What Is Proffee?

I often wonder how we learned about trends and fads before the internet and TikTok came along? Even if you don’t actually watch TikTok, you’re bound to hear or read something about a posting through either friends, family or some news outlet.

Over the last couple of months, that’s how I learned about baked pasta and feta cheese, fresh fruit dipped in protein powder and 100% honey frozen popsicles. And now the most recent fad to appear on my radar is coffee mixed with protein powder, aka proffee. My feelings are mixed.

What Exactly Is Proffee?

Besides a very clever name, it’s simply coffee mixed with protein powder. Whatever one serving of the powder would be, you mix it with iced coffee, which mixes much more easily than in hot coffee. And obviously, just like with any cup of Joe, you can feel free to add extras like spices, whipped cream, sugar (granted many protein powders are already sweetened) and dairy/non-dairy milk.

The amount of protein per cup of coffee will vary depending on how much protein powder you add and what brand you use. But on average, if you add one scoop of powder, you should get at least 20 grams of protein — definitely a significant amount.

[READ: How Much Protein Do I Need?]

What’s the Purpose of Proffee?

For starters, protein helps to maintain, build and repair muscle in our bodies, make important enzymes and hormones, and shape our tissues and organs. When it comes to mealtime, protein can also help with satiety.

So, for those who tend to skip breakfast, protein in their coffee may provide them with some satiety till lunchtime they may otherwise be missing out on. This can be especially important for those trying to maintain or lose weight. And a protein powder may also contain some carbohydrates, which can provide a little more energy, besides the caffeine from the coffee. Also, for the morning exerciser who enjoys a cup of coffee post workout, the protein may help with recovery.

[SEE: Best Foods to Eat in the Morning.]

What Should I Know About Protein Powder?

When it comes to protein powder, it really depends on the brand and their ingredients and what may matter to you personally. For example, non-GMO or organic, vegan or animal-based protein? Some brands include a lot of added sugar and other low-calorie sweeteners; some are fortified with vitamins and minerals, and others with fiber. Most contain a minimum 20 grams of protein per serving, which I believe is probably plenty for your coffee.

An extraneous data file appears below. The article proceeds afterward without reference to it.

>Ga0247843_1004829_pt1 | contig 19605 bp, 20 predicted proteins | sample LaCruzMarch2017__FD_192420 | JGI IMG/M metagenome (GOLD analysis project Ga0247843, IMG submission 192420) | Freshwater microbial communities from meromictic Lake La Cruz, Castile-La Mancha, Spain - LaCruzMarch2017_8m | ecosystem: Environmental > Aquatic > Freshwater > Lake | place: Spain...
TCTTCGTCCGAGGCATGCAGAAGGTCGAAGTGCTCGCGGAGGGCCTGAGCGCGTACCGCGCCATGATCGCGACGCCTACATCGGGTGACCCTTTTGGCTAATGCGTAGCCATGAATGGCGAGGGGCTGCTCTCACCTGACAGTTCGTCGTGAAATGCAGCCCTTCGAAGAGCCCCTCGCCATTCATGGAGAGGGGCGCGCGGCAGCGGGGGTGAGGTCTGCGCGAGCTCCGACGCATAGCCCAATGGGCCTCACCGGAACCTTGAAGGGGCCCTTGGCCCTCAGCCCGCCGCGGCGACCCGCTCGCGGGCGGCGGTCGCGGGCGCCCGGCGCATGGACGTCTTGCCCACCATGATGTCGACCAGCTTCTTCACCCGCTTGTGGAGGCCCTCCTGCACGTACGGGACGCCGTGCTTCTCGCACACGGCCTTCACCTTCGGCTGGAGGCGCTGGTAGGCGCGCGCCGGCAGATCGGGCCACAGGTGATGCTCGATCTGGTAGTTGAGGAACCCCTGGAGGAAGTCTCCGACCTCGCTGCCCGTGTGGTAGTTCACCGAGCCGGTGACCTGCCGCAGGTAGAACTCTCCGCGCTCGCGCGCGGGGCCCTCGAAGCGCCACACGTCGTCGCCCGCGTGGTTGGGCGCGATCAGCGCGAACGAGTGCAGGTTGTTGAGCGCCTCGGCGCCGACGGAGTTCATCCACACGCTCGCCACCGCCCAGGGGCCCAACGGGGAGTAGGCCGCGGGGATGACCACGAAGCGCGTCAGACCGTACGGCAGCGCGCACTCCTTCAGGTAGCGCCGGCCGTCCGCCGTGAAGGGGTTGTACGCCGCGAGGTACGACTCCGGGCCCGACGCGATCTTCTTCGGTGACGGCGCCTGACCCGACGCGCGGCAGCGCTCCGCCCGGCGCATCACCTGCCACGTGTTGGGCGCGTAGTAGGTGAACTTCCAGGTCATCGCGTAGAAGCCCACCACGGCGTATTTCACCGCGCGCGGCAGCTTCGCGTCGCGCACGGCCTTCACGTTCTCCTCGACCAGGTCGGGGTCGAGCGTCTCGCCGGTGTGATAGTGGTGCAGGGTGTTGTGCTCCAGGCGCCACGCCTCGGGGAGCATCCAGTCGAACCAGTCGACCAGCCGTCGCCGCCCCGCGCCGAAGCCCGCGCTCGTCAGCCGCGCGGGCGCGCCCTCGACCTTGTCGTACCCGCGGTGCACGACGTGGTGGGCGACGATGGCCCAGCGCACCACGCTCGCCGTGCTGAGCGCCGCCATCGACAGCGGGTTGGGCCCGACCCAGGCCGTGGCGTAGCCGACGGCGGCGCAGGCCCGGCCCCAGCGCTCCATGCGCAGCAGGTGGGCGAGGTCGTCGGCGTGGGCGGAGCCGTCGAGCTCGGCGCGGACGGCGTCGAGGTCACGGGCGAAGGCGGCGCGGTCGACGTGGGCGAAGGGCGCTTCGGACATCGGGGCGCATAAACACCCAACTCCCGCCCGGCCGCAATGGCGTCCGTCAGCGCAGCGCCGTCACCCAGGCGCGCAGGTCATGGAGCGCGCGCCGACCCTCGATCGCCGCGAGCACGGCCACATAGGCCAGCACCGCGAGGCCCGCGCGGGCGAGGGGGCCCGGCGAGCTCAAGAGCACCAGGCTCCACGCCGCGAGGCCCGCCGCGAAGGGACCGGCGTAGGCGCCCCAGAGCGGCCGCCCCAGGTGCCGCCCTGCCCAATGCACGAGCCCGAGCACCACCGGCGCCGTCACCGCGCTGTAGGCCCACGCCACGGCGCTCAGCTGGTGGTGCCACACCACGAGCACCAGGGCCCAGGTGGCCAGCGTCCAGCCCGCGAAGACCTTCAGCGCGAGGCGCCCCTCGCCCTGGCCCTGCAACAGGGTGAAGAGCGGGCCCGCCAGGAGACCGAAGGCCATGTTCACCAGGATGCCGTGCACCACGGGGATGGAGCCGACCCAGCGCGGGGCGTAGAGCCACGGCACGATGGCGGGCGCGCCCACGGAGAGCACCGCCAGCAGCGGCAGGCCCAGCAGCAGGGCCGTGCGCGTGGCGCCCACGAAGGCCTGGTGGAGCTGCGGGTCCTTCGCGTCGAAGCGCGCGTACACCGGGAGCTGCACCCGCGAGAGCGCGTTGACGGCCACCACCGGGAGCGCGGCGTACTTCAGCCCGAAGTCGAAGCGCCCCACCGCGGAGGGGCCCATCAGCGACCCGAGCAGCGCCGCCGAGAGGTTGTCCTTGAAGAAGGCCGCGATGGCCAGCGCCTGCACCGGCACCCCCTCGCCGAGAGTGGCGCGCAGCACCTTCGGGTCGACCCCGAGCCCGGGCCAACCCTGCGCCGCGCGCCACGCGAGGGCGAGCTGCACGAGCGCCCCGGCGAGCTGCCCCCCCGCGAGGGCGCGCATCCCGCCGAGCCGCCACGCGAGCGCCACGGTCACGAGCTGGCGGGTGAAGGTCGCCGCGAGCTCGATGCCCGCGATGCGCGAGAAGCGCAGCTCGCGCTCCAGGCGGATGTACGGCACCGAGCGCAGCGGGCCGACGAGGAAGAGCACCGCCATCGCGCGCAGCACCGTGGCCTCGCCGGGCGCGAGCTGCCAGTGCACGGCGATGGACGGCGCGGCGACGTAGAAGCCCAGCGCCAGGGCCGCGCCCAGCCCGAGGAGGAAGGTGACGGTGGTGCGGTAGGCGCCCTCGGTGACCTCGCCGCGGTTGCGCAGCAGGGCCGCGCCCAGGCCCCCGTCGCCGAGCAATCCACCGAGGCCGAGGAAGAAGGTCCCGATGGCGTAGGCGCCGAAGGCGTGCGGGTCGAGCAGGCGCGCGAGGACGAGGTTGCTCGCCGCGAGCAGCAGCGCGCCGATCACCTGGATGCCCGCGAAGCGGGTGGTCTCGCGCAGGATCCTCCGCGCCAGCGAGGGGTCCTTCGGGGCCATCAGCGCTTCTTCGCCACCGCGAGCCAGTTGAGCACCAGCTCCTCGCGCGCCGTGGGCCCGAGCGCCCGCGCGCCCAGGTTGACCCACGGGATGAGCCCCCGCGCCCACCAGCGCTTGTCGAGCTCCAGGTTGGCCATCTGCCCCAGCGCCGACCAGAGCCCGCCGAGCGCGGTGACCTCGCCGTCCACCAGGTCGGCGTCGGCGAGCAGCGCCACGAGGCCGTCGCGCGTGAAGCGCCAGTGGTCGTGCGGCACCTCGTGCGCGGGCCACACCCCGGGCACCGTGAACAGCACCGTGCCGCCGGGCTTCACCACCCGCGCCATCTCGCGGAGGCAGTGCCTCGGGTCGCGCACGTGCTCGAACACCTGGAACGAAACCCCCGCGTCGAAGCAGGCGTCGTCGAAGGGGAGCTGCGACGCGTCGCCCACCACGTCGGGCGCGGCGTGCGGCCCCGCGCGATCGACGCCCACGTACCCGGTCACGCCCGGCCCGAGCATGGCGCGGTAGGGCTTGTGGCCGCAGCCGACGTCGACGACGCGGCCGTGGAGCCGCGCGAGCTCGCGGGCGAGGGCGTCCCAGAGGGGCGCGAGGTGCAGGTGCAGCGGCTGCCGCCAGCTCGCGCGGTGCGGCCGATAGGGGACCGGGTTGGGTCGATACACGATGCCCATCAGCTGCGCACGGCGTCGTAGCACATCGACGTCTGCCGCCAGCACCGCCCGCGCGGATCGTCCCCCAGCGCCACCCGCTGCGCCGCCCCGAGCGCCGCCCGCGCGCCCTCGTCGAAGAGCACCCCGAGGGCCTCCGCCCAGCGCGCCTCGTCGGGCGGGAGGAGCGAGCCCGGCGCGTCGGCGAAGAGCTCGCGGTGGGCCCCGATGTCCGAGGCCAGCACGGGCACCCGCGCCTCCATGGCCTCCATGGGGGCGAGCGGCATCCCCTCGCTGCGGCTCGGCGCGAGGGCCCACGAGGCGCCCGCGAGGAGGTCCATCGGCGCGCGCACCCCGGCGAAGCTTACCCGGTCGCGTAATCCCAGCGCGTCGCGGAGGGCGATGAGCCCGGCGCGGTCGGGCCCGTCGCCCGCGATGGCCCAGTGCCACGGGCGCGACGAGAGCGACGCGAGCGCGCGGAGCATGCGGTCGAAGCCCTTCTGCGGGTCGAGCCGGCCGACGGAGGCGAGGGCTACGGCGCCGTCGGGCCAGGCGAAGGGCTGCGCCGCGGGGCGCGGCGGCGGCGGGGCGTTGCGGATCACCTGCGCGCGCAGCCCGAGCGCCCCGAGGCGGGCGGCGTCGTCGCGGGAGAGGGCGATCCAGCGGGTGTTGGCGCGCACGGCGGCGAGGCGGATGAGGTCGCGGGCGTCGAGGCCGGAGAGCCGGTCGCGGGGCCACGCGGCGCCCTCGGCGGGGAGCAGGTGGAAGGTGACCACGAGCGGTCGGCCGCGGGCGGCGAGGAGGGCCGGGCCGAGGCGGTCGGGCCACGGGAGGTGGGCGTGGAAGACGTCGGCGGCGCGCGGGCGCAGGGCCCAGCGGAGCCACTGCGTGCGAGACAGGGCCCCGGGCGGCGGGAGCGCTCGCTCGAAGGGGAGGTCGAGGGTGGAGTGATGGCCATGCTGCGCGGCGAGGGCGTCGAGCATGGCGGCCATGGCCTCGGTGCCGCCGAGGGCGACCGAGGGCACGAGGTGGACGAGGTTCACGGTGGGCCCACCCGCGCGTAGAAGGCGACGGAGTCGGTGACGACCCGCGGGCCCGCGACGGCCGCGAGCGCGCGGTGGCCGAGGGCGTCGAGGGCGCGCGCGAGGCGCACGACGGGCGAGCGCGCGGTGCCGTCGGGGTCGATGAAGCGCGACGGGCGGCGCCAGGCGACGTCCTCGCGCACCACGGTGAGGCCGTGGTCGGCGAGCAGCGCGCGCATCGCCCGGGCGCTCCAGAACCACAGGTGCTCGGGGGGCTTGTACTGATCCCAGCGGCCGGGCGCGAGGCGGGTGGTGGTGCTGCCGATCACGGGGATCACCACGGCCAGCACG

What’s always most important though, is that whichever you choose does not cause any stomach upset, diarrhea or nausea. For example, if you’re lactose intolerant and choose a brand with whey protein, whey contains lactose, and therefore it may upset your stomach. Also, some brands use sugar alcohols for sweetening, and sugar alcohols, such as sorbitol, mannitol and maltitol, have been associated with diarrhea.

[Read: Matcha vs. Coffee: Which Is Healthier?]

What About Coffee Benefits?

I would guess that most people choosing a proffee are already coffee drinkers. It’s the protein addition that’s new. Either way, moderate coffee consumption (2-5 cups/day) does come with health benefits, such as lower risk for heart disease, Type 2 diabetes and Parkinson’s disease.

It is also important to know that too much caffeine from coffee may come with adverse side effects, including insomnia, jitters, anxiety and headaches.

Proffee: the Bottom Line

I want to say that I just can’t get on board with this fad. I mean I did hear about it from TikTok. And besides, I’m a nutritionist who’s always a fan of food first, and there are many better morning options packed with protein, such as eggs, yogurt and tofu. Also when choosing whole foods, you get a lot more than a single macronutrient; you can get a slew of other vitamins and minerals that your body will thank you for, which are not found in a powder.

However, for those individuals who basically start their day on empty with just a simple cup of coffee, I might see some benefits. But please, let’s just keep it to one proffee per day, without the whipped cream and little added sugar.

More from U.S. News

Highest Protein Fruits

8 High-Protein Breakfasts That Keep You Full

What to Know About Becoming Semi-Vegetarian

What Is Proffee? originally appeared on usnews.com

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